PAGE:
To the casual observer, there was nothing particularly unusual about the party of 30 people eating pizza at a Round Table restaurant in Folsom California one hot August afternoon in 1994. Oh, they were fairly rowdy alright, and judging by the conversations heard buzzing around their tables, rather nerdy (even for northern California) but those who saw them eating pizza that afternoon had no way to know that these 30 people had just embarked upon the kind of adventure that only comes around once in a lifetime.

This adventure started on Monday, August 1st, 1994 at precisely 4:47 PM Pacific Daylight Savings Time. These 30 people knew from the beginning that the adventure would bring challenges like they had never known – they welcomed the challenges. They also knew that there was more fun awaiting them than most people even dream of. But who were these people, and what was this adventure they had just begun?

They came from all over the globe, and had incredibly diverse backgrounds. They were programmers and farmers. They were engineers, designers, computer and video experts, ranchers, mathematicians, dreamers, magicians, musicians, marketing types and even normal people (at least two of them).

Among this diversity, could be found plenty of common ground. Separately, as competitors, or in smaller groups, they had been in the business of creating computer video technology for up to 16 years. They were a veritable Dream Team of computer video specialists, who had designed and created over 35 of the most important and best-selling products in the industry – including DCTV, the Video Toaster, and the first-ever computer video effects system – created way back in 1979 on the Apple II.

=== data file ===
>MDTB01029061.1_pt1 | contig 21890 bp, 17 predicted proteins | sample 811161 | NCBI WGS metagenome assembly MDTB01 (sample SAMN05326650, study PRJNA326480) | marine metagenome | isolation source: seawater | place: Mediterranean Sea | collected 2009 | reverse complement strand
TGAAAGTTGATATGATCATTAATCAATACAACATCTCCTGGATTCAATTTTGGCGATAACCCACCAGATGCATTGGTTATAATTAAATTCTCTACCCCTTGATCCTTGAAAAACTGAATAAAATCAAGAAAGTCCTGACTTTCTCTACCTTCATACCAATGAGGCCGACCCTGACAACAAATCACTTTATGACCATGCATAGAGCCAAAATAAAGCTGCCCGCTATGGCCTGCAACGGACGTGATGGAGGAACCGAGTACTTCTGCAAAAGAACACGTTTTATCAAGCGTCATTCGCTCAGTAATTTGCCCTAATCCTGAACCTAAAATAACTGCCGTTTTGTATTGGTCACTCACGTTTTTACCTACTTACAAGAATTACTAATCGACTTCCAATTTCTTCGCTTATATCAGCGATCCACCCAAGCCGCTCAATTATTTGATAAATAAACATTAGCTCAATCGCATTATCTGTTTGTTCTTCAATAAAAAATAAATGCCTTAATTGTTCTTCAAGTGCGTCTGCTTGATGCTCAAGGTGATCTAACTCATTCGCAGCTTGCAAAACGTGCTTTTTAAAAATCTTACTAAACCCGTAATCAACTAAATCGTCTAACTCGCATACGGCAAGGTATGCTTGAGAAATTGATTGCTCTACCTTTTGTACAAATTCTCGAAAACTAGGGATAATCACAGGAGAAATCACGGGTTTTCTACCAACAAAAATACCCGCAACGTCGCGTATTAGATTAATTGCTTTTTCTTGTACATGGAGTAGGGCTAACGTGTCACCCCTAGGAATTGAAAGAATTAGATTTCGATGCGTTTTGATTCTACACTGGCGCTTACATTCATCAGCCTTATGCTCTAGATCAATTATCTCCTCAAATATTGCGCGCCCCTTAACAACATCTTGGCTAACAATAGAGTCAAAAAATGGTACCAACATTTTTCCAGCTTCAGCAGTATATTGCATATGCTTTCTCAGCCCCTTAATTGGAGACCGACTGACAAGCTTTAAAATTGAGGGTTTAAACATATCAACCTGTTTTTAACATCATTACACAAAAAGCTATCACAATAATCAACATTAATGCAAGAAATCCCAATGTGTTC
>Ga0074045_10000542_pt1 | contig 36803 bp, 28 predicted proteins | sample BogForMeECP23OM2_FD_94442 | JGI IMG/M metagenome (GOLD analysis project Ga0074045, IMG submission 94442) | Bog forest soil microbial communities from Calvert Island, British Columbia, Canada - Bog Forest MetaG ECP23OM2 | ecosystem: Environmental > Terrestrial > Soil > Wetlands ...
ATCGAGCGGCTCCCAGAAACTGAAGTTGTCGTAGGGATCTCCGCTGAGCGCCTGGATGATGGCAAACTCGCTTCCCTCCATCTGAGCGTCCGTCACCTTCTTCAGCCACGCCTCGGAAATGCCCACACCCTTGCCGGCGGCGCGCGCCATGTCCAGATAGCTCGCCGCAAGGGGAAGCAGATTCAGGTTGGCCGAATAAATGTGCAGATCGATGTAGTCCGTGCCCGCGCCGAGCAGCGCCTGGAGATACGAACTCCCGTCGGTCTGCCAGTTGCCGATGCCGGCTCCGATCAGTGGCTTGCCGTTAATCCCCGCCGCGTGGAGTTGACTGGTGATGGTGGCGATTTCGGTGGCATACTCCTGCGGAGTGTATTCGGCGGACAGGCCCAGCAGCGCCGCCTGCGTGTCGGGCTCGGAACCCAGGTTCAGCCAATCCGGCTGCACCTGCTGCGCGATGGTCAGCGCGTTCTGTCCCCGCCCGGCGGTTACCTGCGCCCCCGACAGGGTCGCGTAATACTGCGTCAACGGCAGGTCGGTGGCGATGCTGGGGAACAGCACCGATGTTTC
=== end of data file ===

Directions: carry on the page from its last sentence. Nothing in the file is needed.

This group had come together to form a new team now, because they had seen a wonderful new opportunity – a way they could guide the technology of the personal computer and the technology of video together and take part in creating a whole new kind of television. That’s the thing that brought these people together, you see: a genuine love of television, and a desire to do their best to make it better.

They decided that they would have to name this bold adventure – a name that would combine the best elements of their chosen technology, with the lifestyle in which they would soon be immersed. What do you get when you combine computers, video, a single-minded goal, and the attitude of enjoying the challenge of meeting the goal into one company? Play Incorporated.

Now that the venture had a name, it needed leadership. In a bold and unconventional move, the group picked not one leader, but two. Paul Montgomery and Mike Moore are Play’s co-CEOs because separately, they have each acquired years of leadership skills running successful businesses, and together, their talents and abilities complement each other to such a degree that no other leadership structure made sense. Mike and Paul’s first priority was to capture the creative energy of the new company in the form of a product which everyone at Play had a hand in designing: the Snappy Video Snapshot. Snappy was immediately a smash hit, and has become the best-selling video add-on of all time.

With Snappy successfully launched, they could turn their attention to the reason they had come together in the first place: to help create the future of television. This common goal has turned into the most ambitious personal computer product ever: Trinity. Trinity required the design of more than 30 custom chips, and the writing of more than 3.5 million lines of software code. Even though Trinity is poised at the brink of spectacular success, its invention was to push the resolve and creativity of its creators to their limits.

to be continued . . .